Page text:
CASPER, Wyo. — Wyoming State Health Officer Dr. Alexia Harrist said during a Wednesday, May 20 press conference that the state is looking to increase COVID-19 testing at long-term care facilities.
She noted that older adults and people with underlying medical conditions are at higher risk of severe illness when contracting the virus. Wyoming saw the first outbreak of the virus in a Worland nursing home reported on Sunday.
“That’s why we are starting a proactive testing program focused on Wyoming’s long-term care facilities,” Harrist said. “This effort involves two primary approaches. First, we are asking facilities without a current outbreak to collect sample of at least 20% of residents and staff every two weeks. Samples can be tested either through commercial laboratories or through the Wyoming Public Health Laboratory. We will work with facilities to help set up a plan that works best for them.”
Article continues below...
Harrist noted that testing would help ensure that outbreaks are detected as early as possible.
“The earlier we identify a potential trouble spot, the more we can take action to limit spread,” she said.
Harrist added that at facilities where a staff or resident has tested positive, the state is asking that all staff and residents be tested on a weekly basis.
“This strategy can offer us a powerful tool to intervene as early as possible in outbreaks in both nursing homes and assisted living facilities,” she said. “We have seen when a small or single number of symptomatic cases are identified, there may be a many additional asymptomatic or mild cases in residents and staff.”
Harrist added that there is “substantial evidence that asymptomatic person and persons with mild illness contribute to transmission within these facilities.”
“More testing in these settings helps us limit and control the outbreak with action such as grouping staff and residents and limiting interaction between those groups and using isolation and quarantine strategies,” she said.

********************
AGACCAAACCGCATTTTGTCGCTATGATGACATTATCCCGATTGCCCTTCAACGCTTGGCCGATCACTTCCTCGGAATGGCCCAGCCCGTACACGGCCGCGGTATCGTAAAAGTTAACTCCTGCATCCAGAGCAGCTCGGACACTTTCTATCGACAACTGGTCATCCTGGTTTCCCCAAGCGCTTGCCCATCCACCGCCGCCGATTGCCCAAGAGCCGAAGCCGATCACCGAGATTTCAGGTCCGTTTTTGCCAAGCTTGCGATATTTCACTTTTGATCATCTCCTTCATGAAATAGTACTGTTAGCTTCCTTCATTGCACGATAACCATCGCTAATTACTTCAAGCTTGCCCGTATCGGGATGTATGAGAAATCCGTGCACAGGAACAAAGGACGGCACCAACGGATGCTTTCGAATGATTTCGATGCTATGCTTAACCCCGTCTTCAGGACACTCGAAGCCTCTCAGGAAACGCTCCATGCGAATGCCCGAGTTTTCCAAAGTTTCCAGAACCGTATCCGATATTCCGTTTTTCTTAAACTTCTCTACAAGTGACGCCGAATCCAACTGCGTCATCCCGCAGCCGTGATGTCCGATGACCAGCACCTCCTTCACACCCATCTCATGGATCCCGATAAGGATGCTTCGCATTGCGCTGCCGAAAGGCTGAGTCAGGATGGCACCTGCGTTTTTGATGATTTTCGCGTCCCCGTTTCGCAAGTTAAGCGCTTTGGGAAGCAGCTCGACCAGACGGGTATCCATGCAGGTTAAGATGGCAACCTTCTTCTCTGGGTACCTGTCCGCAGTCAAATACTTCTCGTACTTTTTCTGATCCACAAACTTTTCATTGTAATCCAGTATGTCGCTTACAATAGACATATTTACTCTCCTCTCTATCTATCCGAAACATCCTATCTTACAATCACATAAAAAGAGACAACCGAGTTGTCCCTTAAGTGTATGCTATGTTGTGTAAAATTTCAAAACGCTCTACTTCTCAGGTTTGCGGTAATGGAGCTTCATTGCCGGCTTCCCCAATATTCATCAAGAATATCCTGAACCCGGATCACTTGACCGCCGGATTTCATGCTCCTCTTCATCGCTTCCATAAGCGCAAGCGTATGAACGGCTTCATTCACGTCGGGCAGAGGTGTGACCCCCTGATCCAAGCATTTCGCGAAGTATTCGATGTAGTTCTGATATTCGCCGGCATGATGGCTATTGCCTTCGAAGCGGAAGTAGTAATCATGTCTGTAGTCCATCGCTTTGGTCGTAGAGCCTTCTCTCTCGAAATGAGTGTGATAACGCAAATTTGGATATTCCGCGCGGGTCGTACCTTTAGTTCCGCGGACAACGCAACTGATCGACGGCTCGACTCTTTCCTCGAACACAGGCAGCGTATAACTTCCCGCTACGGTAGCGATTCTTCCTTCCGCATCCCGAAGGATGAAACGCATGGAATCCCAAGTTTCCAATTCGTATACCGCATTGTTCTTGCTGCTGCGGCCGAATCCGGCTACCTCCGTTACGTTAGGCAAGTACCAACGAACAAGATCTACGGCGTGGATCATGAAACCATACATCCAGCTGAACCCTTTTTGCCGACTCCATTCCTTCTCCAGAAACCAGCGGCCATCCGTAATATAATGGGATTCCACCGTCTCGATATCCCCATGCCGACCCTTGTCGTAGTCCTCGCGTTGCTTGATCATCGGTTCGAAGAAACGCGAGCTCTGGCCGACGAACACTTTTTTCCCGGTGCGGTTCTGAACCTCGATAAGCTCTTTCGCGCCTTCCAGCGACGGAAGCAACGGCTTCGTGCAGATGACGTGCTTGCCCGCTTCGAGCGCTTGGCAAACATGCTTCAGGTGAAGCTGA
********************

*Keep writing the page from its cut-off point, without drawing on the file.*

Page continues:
She noted that the state has increased testing capacity to help facilitate the approaches she described.
Harrist reiterated comments from Governor Mark Gordon regarding the importance of wearing face coverings and following social distancing guidelines.
“Wearing a face coverings right now is one important measure that we can take to help protect Wyoming residents who may be more vulnerable than ourselves,” she said. “We can’t always tell by looking or know who among the people we are in contact with might be at greater risk. We also can’t know for sure if we are spreading the virus because that can start before we feel symptoms.”
“Face coverings aren’t complicated and they aren’t medical masks. They can be any cloth items that covers the nose and mouth while still allowing you to breath. Wearing face coverings in certain setting is a simple step we can all take to protect others.”
She said this is something everyone in the state can do to help.
“Let’s all do our part to keep Wyoming on the right path and stay focused on the goals of slowing and limiting the spread of disease in our state,” Harrist said.
The Latest Statistics from the Wyoming Department of Health:
What to do if you are feeling sick: In the wake of the COVID-19 outbreak, the Casper-Natrona County Health Department says that people who are feeling sick or exhibiting symptoms should contact their primary physician.
If you do not have a primary care provider, and live in Natrona County, please contact the COVID-19 hotline, operated by the Casper-Natrona County Department of Health. The line is open Monday – Friday 8:00 am – 5:00 pm 577-9892. Hotline services are intended for Natrona County residents and may not be able to provide specific information to persons calling from out of county.
Officials ask that you please do not self-report to the Emergency Room. Persons experiencing problems breathing should call 9-11.
For general inquiries and non-symptom related questions about COVID-19, please contact the Casper-Natrona County Health Department via email: email@example.com
- Practice Social Distancing by putting distance between yourself and other people. This is especially important for people who are at higher risk of getting very sick.
- Wash your hands often with soap and water for at least 20 seconds especially after you have been in a public place, or after blowing your nose, coughing, or sneezing. If soap and water are not readily available, use a hand sanitizer that contains at least 60% alcohol.
- Avoid close contact with people who are sick
- Stay home if you’re sick
- Cover coughs and sneezes. Cover your mouth and nose with a tissue when you cough or sneeze or use the inside of your elbow.
- Clean AND disinfect frequently touched surfaces daily. This includes tables, doorknobs, light switches, countertops, handles, desks, phones, keyboards, toilets, faucets, and sinks.
A list of area closures attributed to COVID-19 are available here.